Lincoln gave an enormous 7,000 word speech (one of the longest of his career), tackling nearly all of the angles on the issue of slavery. He commented on the flip-flopping of politicians such as his old rival Stephen Douglas and Chief Justice Roger Taney. He also rebuked those who suspected Republicans of being willing to resort to violence to end slavery and showed that they "have failed to implicate a single Republican in his Harper's Ferry enterprise" and that "John Brown was no Republican". Instead, the Republicans would do their work through the polls, legally and without force. To those who refused to acknowledge Federal authority and called for secession, he said, "But you will not abide the election of a Republican president! In that supposed event, you say, you will destroy the Union; and then, you say, the great crime of having destroyed it will be upon us! That is cool. A highwayman holds a pistol to my ear, and mutters through his teeth, "Stand and deliver, or I shall kill you, and then you will be a murderer!", a point that would be upheld by the Constitutional Unionists later in the election that November.

Later in the speech (which ended with a rallying cry to the Republican Party about their "sense of duty" and "right makes might"), he answered the question of what to do with freed slaves in a society where "a physical difference between the white and the black races which will forever forbid the two races living together on social or political equality" (a quote from his own 1858 speech in Charleston, IL) that rather segregation was the answer and that the Republicans ought to support efforts to "..colonize persons of African descent, with their consent, upon this continent or elsewhere, with the previously obtained consent of the government existing there". Perhaps most critically, he explained that ending slavery could also be a boon for the nation as freedmen could purchase freedom with government bonds, which would be repaid in full over a few years' taxes for the new citizen.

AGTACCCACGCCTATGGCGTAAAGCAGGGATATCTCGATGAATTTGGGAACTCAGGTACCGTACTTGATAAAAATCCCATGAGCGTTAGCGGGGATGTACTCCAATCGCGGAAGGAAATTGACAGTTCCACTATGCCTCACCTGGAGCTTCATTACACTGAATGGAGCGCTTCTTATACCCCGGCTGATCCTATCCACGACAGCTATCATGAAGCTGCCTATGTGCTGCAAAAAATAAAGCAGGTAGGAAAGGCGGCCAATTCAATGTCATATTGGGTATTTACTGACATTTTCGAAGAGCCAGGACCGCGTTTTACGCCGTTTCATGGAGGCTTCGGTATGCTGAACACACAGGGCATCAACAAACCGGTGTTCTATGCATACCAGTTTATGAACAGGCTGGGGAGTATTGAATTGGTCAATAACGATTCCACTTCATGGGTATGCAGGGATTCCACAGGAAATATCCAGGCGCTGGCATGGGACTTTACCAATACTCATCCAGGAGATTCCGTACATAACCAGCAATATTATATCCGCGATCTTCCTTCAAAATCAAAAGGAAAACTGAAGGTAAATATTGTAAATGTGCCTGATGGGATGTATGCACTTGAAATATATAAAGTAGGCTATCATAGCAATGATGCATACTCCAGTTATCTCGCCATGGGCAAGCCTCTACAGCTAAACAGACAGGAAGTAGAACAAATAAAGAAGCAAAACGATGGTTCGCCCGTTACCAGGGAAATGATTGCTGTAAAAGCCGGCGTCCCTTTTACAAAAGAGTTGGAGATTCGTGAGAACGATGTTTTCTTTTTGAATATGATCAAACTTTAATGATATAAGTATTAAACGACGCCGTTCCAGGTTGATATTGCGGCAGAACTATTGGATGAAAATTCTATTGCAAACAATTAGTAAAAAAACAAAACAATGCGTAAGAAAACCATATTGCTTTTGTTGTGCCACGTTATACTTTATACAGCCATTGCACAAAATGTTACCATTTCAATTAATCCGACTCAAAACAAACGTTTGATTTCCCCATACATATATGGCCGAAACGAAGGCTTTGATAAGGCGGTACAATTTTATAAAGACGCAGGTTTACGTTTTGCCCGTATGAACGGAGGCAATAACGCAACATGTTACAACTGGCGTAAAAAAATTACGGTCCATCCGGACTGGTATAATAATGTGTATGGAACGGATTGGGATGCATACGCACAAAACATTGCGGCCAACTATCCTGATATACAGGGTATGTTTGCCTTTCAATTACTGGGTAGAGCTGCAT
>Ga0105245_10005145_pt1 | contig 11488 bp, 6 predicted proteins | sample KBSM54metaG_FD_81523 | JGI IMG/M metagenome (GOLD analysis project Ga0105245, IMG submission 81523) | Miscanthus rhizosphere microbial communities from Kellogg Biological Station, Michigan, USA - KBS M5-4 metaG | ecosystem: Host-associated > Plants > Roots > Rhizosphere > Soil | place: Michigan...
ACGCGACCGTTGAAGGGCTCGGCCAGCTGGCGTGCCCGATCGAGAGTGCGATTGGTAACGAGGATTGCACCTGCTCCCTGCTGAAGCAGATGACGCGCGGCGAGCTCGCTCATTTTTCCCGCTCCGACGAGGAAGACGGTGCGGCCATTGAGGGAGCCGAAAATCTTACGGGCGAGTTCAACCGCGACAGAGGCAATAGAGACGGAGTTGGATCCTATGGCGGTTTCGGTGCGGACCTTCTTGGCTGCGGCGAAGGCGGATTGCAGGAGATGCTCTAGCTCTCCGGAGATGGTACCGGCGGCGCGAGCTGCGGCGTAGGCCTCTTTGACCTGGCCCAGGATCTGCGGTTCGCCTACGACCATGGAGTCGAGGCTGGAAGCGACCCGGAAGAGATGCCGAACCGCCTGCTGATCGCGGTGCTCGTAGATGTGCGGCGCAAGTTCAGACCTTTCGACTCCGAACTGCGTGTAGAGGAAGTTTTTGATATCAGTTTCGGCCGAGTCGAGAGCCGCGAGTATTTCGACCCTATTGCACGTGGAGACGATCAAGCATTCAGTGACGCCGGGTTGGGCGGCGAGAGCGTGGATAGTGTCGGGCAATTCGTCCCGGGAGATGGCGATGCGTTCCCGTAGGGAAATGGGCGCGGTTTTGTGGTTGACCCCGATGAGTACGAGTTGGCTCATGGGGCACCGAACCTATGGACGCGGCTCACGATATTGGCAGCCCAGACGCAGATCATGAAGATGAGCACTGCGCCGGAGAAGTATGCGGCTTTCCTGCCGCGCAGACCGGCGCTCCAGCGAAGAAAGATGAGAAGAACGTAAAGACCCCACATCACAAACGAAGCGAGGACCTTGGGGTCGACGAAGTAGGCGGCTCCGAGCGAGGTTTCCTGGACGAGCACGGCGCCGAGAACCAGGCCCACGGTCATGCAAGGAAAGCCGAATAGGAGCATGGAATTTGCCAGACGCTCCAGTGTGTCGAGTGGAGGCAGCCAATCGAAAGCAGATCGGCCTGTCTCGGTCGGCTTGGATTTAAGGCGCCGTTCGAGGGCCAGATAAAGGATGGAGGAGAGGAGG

The speech was greeted by much applause, and one audience member described Lincoln with, "his face lighted up as with an inward fire; the whole man was transfigured. I forgot his clothes, his personal appearance, and his individual peculiarities.". Cooper Union proved to New Yorkers and Easterners overall that Lincoln would make a great campaign. At the 1860 Republican National Convention, Lincoln took the lead as other candidates had fallen back: William Seward the radical had bungled his attempts to moderate, Whigs distrusted Salmon Chase over tariffs, and Edward Bates was opposed by immigrants. Lincoln handily won the ticket, and, in November, won the election as the Democratic party was in pieces.

Many Southerners called to secede, but their voices were drowned out by many slaveholders who stood to make a great deal of money "liberating" their slaves with the government paying market rates to cover "loss of property" in voluntary compensated emancipation. While the Emancipation Act of 1862 was to be followed only at will, a wave of slaves hurried to gain their freedom. The question of what to do with so many freedmen (few embraced the idea of going back to Africa, despite the pamphlets of the American Colonization Society) was solved with the Homestead Act of 1862, populating much of the territories with free land proved up by former slaves. Lincoln's two terms further expanded federalism by promoting large works projects such as the Intercontinental Railway (completed in 1865), followed by an abandoned effort at digging a Panama Canal suggested by Representative Benjamin Butler.